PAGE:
Like an undercover investigator who comes out of the shadows to testify in open court and the bright glare of public attention, we see the Duke play out the two parts of a single process that he has set in motion at the beginning of the play. When the Duke goes undercover he is looking to find out what’s what in Vienna, and then, presumably, to do whatever needs doing about it — as himself, and he does that, despite his disinclination to show himself to public applause. Shakespeare could have set the entire last scene in a room in the palace, but the public return et seq. gives the play a bigger finish. It’s pure showbiz. Similarly, at the end of Twelfth Night Shakespeare might have written



How haue you made diuision of your selfe, 

An apple cleft in two, is not more twin 

Then these two creatures. Which is Sebastian



Most wonderfull.



You are my sister, Viola! 



Sebastian! Brother mine!


Or some such. But he didn’t. Instead, he stretches out the recognition for thirty or forty more lines, because, despite the fact that the audience already knows who is who, this is a perfect place for such a crowd-pleasing schmaltzy drag-out. Likewise, instead of pretending to disbelieve the accusations, the Duke could have revealed his deception and what he knew as soon as the accusation was made, but dramatically, it’s a hundred times better the way WS wrote it.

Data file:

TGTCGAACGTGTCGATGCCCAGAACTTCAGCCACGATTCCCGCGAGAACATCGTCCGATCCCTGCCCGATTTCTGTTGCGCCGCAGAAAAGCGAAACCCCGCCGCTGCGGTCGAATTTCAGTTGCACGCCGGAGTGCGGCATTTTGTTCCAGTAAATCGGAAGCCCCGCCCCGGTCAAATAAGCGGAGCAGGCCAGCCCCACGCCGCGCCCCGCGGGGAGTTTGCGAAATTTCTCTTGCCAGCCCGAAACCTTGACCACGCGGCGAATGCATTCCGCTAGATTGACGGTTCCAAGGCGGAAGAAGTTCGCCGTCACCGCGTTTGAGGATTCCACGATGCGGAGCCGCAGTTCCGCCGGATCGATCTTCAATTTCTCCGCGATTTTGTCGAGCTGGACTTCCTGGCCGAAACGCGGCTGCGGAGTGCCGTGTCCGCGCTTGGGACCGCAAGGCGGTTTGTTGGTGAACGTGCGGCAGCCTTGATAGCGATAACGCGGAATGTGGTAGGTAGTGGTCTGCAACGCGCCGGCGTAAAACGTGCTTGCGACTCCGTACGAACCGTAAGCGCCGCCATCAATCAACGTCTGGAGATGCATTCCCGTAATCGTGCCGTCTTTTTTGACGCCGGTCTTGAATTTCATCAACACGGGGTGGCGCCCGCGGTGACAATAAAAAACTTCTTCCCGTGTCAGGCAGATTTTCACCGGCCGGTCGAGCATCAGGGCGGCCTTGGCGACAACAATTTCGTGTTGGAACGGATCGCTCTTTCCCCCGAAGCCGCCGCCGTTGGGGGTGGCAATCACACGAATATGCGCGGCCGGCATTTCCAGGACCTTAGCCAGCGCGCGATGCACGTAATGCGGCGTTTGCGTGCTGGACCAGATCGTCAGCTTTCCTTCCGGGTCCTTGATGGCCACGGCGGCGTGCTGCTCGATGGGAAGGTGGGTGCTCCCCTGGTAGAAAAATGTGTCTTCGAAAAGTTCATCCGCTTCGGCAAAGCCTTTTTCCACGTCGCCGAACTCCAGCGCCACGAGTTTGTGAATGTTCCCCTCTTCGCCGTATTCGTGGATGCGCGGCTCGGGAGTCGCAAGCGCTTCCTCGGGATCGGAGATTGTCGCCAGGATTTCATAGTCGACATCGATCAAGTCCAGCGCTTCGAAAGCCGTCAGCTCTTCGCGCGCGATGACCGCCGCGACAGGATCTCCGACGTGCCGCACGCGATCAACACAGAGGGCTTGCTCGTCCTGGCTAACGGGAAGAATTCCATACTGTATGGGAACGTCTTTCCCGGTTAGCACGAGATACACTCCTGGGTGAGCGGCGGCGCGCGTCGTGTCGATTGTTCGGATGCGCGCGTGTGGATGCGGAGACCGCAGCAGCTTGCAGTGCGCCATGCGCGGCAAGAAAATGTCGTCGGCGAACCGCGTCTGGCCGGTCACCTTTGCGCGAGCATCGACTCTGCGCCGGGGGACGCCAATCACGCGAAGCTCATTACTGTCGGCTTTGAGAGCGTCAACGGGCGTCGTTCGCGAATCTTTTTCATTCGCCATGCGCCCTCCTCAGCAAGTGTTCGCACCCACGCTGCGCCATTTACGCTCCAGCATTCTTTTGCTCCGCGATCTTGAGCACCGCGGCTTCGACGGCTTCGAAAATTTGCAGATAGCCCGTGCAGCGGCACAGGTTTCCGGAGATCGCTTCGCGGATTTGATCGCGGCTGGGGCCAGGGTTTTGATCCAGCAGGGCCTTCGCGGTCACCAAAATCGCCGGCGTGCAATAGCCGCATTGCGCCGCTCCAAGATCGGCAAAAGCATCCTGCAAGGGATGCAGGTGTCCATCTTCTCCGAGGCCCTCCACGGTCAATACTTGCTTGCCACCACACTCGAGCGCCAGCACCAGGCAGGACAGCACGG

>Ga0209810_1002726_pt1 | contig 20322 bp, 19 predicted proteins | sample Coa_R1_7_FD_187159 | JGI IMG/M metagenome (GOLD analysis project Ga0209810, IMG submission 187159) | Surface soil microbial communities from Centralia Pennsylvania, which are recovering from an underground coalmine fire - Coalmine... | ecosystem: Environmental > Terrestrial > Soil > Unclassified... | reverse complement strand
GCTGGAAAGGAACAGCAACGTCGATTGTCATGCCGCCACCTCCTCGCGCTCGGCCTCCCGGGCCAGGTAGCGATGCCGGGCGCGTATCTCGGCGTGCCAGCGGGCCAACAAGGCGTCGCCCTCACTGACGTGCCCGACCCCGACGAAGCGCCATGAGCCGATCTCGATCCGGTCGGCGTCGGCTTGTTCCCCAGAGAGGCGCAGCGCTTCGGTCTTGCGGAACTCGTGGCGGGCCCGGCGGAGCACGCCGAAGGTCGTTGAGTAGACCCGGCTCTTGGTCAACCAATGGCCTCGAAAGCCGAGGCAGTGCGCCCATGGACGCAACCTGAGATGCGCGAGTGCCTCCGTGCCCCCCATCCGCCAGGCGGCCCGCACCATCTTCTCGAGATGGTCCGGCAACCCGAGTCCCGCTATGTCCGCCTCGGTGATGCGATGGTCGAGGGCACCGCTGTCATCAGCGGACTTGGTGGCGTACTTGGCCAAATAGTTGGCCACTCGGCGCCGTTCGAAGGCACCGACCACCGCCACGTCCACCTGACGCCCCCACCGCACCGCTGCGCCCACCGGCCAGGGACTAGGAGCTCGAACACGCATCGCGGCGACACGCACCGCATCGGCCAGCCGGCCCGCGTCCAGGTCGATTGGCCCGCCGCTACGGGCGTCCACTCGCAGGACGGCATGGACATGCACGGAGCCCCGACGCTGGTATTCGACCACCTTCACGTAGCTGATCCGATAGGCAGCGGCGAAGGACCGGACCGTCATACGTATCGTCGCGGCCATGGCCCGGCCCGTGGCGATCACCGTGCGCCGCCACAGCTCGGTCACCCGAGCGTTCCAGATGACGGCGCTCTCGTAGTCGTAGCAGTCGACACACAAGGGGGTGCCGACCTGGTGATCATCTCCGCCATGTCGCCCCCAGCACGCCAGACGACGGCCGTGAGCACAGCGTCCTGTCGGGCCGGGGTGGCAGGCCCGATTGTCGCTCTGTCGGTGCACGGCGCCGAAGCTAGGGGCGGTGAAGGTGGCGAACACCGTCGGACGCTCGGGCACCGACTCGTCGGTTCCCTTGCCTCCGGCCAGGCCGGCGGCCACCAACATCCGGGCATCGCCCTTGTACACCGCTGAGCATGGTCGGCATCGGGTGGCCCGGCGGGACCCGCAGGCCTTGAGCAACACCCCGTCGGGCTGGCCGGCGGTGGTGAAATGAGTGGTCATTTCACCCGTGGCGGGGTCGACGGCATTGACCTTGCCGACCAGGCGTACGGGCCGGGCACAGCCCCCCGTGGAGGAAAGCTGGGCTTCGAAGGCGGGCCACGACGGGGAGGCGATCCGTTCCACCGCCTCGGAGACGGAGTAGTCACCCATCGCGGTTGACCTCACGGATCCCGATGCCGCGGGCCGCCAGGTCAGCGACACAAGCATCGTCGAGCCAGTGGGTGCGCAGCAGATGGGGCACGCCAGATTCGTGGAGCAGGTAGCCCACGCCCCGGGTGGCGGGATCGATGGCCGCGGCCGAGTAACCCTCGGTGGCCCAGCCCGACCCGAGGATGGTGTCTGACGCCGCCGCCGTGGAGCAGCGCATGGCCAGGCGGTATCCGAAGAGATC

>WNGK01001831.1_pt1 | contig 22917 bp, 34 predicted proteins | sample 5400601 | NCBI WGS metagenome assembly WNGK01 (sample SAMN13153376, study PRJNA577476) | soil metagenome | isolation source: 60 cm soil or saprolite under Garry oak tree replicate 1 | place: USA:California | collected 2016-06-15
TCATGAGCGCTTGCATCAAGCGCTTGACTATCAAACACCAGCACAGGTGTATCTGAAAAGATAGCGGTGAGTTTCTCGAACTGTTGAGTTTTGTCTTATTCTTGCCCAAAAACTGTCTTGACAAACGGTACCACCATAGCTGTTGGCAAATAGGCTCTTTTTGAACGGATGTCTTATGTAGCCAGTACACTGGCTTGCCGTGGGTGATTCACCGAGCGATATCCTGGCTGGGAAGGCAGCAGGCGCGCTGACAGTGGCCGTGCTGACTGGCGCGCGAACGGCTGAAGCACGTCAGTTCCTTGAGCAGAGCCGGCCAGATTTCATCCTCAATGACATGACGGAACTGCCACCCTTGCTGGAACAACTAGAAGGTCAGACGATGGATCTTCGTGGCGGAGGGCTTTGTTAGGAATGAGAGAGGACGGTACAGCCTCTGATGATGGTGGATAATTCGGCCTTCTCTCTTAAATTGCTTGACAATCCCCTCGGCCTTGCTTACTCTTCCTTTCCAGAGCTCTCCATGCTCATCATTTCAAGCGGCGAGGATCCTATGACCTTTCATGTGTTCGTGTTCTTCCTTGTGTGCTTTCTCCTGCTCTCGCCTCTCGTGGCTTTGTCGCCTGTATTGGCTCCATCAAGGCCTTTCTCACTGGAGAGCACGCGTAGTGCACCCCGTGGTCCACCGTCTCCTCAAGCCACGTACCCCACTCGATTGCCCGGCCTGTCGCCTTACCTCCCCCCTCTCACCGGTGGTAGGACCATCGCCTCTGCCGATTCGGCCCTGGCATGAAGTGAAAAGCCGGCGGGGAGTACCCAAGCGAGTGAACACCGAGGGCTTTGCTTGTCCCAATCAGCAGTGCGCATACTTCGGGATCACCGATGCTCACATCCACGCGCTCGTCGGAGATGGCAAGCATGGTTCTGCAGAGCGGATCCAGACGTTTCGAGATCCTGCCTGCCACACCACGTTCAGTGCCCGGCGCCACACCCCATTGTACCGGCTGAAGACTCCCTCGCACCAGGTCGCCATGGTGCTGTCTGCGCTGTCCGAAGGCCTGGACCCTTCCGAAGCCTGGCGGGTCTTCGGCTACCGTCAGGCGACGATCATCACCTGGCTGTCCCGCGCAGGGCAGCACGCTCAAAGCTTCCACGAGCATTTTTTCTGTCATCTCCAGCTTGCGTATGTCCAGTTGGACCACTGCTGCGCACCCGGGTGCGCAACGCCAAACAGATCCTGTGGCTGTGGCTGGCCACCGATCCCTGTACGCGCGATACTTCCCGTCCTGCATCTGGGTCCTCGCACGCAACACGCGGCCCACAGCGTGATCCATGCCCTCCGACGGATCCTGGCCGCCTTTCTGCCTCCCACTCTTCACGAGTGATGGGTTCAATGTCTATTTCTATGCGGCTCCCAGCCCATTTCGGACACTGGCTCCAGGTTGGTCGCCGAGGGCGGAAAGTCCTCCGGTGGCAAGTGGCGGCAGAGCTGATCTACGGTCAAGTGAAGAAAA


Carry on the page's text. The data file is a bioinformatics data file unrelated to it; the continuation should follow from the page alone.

How has the Duke come to forgive Lucio for the slanders that the Duke had earlier so much dreaded? 


Dreaded? I don’t think he has expressed that. I think he has merely suggested that he wants Angelo, not himself, to take the brunt of any criticism of the coming crackdown. Actually slandering your sovereign was a capital offense in Shakespeare’s day, and everybody knew it. Anger, yes, but there is nothing that indicates the Duke has any fear of slander, Lucio’s or otherwise. Dramatically, Lucio’s outrageous slanders crank his wiseguy bigmouth insouciance up to 11. Lucio, “a fantastique,” is unknowingly badmouthing his ruler — a man with life and death power over him — to his very face, hilariously, because we, like the Duke but unlike Lucio, know to whom he is talking. Those slanders are written for huge comic effect, a dream opportunity for the actor playing Lucio. The Duke forgives him because MM (unlike MOV) is a play about mercy, for Claudio, Lucio, Barnardine, Angelo, for every miscreant in the play except the already-deceased Ragozine. 


Why does the Duke become susceptible (if in fact he does) to the “dribbling dart of love”?